Congress may actually pass an economic stimulus bill this week, which is good news for the short-term needs of the country.
There is no question the economy is tottering, and could easily tip over from recession to depression, so a bill that focuses on saving jobs and creating jobs is desperately needed.
The good news is that the bill will definitely help achieve some of those aims.
The bad news is that it will lay a crushing debt burden on taxpayers for the future, which can only be addressed if government becomes far more efficient in the use of tax dollars than it has in the past. That could very well force, down the road, what many of us have wanted for years, a smaller, more efficient government. But somehow, that doesn't seem likely.
Because Congress hasn't figured out that the model for government is, and should be, changing. And the best example is the stimulus package.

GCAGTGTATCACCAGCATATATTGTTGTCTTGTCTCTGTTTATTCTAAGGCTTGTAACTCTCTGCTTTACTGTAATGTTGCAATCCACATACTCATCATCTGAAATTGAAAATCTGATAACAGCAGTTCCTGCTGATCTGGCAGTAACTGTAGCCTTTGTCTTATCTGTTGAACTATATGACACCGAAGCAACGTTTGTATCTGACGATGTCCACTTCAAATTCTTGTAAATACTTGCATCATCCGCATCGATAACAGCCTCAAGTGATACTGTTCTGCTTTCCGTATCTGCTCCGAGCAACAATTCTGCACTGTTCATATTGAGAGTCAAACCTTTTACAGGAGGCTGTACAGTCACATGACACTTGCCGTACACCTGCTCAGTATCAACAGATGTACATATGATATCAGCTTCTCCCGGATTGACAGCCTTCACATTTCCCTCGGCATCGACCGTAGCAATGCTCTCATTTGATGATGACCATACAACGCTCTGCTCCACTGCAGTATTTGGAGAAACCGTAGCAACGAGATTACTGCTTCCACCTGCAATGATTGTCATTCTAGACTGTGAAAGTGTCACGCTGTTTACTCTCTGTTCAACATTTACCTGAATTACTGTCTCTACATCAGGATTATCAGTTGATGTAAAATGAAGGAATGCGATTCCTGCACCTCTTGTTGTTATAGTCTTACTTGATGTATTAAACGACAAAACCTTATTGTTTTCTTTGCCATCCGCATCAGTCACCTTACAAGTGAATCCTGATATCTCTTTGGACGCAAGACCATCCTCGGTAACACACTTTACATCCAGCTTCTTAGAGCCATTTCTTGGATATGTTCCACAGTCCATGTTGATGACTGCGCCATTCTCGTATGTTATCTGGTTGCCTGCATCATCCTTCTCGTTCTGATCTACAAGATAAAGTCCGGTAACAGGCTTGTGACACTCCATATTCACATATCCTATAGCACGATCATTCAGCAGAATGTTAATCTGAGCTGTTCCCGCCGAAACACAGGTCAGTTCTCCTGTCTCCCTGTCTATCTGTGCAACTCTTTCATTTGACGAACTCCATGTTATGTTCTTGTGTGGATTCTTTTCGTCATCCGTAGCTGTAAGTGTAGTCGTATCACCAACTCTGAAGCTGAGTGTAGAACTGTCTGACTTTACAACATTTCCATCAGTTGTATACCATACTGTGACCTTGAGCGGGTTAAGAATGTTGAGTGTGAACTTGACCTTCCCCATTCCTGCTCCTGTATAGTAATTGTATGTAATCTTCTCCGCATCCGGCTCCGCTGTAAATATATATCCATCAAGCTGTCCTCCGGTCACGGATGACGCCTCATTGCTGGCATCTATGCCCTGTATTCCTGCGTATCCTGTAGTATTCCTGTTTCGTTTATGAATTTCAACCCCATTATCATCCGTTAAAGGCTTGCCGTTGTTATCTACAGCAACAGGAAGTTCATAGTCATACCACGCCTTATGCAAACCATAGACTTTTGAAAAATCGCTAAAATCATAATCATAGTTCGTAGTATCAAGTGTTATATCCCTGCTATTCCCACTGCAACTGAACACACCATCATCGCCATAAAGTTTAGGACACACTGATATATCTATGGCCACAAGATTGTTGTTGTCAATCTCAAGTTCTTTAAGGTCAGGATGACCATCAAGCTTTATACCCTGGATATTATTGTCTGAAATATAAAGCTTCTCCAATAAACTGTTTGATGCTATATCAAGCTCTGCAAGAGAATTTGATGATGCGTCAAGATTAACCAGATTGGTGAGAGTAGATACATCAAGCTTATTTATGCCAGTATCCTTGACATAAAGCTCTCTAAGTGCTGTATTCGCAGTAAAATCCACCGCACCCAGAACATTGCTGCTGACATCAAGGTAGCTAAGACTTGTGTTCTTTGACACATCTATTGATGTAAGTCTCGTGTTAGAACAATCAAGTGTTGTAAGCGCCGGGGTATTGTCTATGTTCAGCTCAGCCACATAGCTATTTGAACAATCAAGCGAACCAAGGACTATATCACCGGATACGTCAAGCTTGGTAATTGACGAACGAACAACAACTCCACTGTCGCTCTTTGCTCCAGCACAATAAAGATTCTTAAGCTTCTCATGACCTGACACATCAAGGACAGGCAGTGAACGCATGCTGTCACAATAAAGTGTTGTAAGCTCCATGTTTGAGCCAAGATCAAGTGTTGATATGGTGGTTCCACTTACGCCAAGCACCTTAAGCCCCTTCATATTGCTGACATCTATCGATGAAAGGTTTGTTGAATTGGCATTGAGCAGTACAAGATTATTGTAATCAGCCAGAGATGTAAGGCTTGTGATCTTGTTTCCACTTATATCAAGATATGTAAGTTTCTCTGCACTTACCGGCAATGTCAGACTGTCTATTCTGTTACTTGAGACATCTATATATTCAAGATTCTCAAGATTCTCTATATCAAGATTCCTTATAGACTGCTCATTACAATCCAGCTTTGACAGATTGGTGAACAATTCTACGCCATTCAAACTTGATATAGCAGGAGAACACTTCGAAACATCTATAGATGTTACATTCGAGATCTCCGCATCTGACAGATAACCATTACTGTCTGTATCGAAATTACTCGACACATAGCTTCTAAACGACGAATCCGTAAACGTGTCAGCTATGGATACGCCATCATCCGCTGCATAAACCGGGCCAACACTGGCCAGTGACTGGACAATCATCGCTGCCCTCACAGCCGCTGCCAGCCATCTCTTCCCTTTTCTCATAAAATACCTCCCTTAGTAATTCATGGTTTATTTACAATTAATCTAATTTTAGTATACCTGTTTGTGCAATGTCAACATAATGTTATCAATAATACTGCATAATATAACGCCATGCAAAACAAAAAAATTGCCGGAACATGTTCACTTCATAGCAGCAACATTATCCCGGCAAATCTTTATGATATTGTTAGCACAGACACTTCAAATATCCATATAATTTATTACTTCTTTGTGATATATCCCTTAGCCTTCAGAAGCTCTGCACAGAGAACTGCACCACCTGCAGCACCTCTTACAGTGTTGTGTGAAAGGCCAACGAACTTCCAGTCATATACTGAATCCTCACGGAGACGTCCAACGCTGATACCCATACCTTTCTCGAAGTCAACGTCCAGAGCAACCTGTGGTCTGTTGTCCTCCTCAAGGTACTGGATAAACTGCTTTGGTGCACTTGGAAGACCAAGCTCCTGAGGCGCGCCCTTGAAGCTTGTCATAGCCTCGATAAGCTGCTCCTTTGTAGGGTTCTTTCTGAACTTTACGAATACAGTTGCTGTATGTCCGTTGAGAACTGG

Despite billions of dollars in cuts, it still contains way too much pork. And some of the cuts (to make way for that pork) seem to make no sense, such as dropping $40 billion to help keep schools from having to fire teachers. That's counter-productive. The bill is supposed to save or create jobs, not leave them threatened.
Both sides of the aisle bear the blame. The Democratic leadership rolled over on way too many pet projects among its members, losing sight of the long-term goal of the bill. And Republicans kept insisting on sticking to the same failed policies of the past, and playing the same old games where personal and party political power carried more weight than the needs of the nation. One GOP leader actually admitted his goal for the bill, and the amendments he introduced, were designed to divide the Democrats and make them look bad. So much for caring about the people of this country.
Both parties should be ashamed.
It is time for Congress to look up from its myopic and petty party power games, and its proclivity for pork, and look at the desperate state of the nation, focusing solely on programs that stand a good chance of meeting the goal of keeping people working.
Making things work should be a bipartisan issue. This bill should be about America, not the Republican or Democratic parties.
-- Kelly Everitt